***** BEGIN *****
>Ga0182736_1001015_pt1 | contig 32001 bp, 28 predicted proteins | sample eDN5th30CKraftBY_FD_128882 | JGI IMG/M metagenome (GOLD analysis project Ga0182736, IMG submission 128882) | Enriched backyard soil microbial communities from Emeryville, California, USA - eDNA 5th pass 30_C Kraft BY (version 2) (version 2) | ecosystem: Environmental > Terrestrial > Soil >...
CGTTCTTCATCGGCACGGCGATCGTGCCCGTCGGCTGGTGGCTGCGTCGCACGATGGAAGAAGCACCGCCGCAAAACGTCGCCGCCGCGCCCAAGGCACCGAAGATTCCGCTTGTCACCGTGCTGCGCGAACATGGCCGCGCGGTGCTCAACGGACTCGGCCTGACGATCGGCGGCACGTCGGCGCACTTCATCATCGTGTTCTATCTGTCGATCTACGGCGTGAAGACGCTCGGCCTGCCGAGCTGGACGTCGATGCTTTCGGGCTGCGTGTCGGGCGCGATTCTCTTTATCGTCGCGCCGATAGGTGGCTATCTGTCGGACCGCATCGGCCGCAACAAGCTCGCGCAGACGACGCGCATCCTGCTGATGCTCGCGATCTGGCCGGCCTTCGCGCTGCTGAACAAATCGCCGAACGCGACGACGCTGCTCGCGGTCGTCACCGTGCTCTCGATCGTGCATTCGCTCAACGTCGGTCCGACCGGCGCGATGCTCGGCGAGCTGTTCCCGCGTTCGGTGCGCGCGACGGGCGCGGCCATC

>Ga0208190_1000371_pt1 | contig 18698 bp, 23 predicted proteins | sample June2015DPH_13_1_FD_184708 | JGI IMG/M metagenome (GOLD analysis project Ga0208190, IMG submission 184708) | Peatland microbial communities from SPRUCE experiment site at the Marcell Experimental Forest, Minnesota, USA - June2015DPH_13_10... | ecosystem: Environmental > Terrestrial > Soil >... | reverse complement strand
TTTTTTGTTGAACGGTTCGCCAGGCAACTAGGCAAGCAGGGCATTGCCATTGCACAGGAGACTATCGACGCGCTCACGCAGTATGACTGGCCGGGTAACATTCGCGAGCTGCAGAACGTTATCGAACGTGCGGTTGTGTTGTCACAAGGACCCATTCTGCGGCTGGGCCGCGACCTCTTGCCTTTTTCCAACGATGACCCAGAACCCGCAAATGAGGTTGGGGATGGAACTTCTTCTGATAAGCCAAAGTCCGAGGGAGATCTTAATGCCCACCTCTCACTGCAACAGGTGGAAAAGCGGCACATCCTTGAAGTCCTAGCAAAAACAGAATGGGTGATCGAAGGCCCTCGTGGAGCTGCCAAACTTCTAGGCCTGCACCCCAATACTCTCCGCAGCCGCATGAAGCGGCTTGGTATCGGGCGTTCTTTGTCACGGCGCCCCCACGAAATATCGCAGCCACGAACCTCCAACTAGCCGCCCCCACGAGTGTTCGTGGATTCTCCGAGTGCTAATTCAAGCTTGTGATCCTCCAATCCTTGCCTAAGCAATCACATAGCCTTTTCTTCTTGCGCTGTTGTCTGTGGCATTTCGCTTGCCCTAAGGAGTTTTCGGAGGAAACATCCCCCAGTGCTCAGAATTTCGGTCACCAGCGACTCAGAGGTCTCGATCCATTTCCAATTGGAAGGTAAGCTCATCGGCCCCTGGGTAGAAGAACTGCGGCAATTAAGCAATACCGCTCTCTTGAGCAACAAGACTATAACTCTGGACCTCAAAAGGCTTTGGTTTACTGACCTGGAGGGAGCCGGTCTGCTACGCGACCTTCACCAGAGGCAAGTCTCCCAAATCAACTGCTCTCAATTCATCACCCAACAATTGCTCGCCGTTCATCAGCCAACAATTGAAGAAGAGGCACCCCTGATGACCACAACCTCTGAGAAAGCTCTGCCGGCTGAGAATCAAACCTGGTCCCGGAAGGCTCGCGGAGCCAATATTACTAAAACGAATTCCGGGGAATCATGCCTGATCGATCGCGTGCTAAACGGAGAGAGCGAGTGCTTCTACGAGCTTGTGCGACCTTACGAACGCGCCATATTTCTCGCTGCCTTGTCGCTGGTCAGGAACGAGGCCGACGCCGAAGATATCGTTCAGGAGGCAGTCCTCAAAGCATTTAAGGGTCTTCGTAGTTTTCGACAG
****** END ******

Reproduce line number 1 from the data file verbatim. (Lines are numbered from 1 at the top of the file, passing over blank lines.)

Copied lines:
>Ga0182736_1001015_pt1 | contig 32001 bp, 28 predicted proteins | sample eDN5th30CKraftBY_FD_128882 | JGI IMG/M metagenome (GOLD analysis project Ga0182736, IMG submission 128882) | Enriched backyard soil microbial communities from Emeryville, California, USA - eDNA 5th pass 30_C Kraft BY (version 2) (version 2) | ecosystem: Environmental > Terrestrial > Soil >...